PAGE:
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Is that a fact...?

What is the real position on vacancies? On the one hand, the recent TESSHA survey suggested there might be as many as 4,000 teacher vacancies in secondary schools. On the other, the Department for Education and Employment has suggested the total is much lower.

The TESSHA survey included posts that would have been excluded from the DFEE's figures, such as those covered by long-term supply teachers. Clearly, in the end it comes down to how one decides what should count as a vacancy. At present it still remains difficult to gain full up-to-date published evidence of the staffing situation in schools. However, there seems to be general agreement that the situation has worsened this year.

One area where figures are available is for headteachers. These vacancies must be advertised nationally and so are easier t track. However, schools rarely operate without someone acting in post so published vacancy rates can still be misleading. Using the adverts in The TES, it is possible to discover how many posts aren't being filled when first advertised by tracking second or subsequent adverts for the same headship.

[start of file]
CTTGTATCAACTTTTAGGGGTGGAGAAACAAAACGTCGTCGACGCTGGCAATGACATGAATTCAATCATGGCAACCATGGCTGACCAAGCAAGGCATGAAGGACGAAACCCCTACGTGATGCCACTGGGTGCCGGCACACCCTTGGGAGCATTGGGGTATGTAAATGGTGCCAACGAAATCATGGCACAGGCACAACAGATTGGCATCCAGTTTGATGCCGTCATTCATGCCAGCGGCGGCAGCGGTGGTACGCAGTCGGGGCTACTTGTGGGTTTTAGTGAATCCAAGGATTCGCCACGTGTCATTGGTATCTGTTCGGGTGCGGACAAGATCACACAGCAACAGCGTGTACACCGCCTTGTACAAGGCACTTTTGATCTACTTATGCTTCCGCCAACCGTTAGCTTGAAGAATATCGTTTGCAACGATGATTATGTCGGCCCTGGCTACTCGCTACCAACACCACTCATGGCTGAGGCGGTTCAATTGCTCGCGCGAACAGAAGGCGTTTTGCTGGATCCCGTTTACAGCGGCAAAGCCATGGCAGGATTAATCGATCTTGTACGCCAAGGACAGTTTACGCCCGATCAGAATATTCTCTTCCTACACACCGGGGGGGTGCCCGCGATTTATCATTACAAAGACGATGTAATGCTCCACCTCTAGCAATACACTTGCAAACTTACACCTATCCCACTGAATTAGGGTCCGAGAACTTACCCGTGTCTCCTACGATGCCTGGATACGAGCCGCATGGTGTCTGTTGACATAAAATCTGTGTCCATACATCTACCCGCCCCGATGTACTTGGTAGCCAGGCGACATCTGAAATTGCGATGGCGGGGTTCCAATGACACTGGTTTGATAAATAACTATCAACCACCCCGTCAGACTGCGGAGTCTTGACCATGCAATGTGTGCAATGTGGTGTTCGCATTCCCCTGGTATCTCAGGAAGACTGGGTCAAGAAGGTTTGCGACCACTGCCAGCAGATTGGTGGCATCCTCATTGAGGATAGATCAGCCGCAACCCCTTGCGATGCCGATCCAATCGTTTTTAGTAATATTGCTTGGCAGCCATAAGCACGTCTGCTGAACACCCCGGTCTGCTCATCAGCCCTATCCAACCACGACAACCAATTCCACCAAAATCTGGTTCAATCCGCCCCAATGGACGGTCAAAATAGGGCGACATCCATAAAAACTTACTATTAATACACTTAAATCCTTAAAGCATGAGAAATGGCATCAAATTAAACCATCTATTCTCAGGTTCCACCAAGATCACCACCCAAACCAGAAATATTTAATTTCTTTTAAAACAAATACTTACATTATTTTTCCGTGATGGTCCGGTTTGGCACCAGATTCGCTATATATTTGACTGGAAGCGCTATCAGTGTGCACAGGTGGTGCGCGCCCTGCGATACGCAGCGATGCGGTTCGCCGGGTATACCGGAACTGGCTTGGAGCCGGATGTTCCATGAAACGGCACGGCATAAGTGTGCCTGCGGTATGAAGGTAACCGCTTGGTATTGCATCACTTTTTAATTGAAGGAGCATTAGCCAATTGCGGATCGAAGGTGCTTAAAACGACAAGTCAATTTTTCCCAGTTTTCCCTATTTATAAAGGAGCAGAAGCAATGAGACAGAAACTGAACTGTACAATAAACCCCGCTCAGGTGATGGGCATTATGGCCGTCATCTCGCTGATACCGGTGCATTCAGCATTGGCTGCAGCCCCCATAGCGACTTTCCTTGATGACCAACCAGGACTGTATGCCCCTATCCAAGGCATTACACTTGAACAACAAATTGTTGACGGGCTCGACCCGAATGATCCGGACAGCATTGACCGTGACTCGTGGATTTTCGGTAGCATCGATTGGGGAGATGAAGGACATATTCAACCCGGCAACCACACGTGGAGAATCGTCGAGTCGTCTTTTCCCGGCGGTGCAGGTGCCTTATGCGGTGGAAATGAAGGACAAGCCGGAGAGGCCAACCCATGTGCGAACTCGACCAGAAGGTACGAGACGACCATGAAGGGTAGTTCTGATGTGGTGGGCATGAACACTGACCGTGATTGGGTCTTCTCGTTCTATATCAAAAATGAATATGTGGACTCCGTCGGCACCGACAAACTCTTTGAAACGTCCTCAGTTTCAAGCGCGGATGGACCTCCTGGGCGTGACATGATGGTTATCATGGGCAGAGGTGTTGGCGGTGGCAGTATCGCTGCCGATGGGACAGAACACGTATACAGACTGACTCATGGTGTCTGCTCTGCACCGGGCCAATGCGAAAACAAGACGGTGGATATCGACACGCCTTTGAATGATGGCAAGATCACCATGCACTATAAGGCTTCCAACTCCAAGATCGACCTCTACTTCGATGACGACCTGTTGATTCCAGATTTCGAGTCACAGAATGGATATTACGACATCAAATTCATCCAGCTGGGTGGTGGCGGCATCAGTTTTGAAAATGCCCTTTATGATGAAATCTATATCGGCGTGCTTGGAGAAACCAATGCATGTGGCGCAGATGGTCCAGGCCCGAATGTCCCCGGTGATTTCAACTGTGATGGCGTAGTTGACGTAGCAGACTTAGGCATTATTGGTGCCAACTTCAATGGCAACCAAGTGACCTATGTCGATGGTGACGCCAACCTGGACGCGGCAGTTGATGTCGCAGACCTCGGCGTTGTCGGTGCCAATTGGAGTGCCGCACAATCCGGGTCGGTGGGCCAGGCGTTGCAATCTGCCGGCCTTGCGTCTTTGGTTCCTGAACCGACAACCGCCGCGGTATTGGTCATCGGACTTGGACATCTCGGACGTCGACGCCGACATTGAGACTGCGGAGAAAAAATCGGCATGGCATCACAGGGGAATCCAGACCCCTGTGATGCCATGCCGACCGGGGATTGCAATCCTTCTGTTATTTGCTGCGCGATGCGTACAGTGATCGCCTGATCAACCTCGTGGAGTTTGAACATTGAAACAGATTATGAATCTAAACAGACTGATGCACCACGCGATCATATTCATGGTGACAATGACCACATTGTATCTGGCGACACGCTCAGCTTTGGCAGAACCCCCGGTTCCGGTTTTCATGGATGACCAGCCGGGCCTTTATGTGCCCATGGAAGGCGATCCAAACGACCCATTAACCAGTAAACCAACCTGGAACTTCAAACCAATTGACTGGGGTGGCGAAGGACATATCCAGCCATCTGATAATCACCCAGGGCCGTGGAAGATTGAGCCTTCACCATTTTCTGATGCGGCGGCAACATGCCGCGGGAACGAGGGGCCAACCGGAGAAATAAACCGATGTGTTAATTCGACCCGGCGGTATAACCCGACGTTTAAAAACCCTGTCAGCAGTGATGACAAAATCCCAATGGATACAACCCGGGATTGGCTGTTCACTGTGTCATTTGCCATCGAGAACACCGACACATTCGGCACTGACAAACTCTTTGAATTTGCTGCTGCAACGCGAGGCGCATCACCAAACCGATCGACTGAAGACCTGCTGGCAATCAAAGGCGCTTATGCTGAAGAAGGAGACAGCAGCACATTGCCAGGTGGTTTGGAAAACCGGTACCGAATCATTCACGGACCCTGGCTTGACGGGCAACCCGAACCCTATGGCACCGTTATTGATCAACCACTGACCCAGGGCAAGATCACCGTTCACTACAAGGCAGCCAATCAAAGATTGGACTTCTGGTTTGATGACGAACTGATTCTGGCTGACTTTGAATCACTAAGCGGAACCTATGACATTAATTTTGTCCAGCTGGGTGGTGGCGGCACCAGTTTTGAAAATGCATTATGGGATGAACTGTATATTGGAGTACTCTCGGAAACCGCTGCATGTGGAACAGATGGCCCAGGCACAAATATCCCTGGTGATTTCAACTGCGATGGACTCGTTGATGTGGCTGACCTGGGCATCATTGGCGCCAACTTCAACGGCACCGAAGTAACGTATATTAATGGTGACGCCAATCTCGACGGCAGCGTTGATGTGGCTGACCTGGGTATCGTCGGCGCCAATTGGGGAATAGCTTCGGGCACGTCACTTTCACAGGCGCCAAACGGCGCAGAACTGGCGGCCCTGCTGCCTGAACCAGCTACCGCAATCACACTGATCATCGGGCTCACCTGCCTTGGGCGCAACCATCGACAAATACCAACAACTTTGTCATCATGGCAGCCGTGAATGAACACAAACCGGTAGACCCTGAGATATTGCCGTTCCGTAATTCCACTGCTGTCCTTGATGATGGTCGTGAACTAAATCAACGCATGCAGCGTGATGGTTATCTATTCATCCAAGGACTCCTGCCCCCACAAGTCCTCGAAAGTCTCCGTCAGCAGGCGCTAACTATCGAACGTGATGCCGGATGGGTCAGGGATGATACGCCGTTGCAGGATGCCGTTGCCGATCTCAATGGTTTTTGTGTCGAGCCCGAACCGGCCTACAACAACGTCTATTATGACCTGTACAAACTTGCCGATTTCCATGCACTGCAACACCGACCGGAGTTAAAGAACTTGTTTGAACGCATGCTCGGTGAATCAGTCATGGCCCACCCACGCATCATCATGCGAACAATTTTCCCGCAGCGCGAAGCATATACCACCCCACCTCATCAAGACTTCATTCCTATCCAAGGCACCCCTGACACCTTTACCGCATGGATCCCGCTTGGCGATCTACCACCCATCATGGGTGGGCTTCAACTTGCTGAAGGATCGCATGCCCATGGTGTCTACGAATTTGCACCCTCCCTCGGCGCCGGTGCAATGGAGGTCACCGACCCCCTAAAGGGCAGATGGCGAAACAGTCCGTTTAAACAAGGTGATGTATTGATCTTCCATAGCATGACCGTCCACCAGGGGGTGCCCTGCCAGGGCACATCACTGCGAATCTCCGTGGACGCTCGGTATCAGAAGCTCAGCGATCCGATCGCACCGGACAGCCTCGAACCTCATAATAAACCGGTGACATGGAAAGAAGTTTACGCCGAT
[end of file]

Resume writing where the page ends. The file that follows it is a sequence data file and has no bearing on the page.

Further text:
This year, between May and July, 640 maintained schools advertised for a new head - 192 of these, or 30 per cent, failed to recruit and readvertised the post during September. All these schools will have someone running them, even if not on a permanent basis. Most will be hoping to make an appointment for January 2001.

As usual, London schools are facing the greatest challenge. Of the 56 headships in London advertised between May and the end of July, 30 have already reappeared in the pages of The TES.

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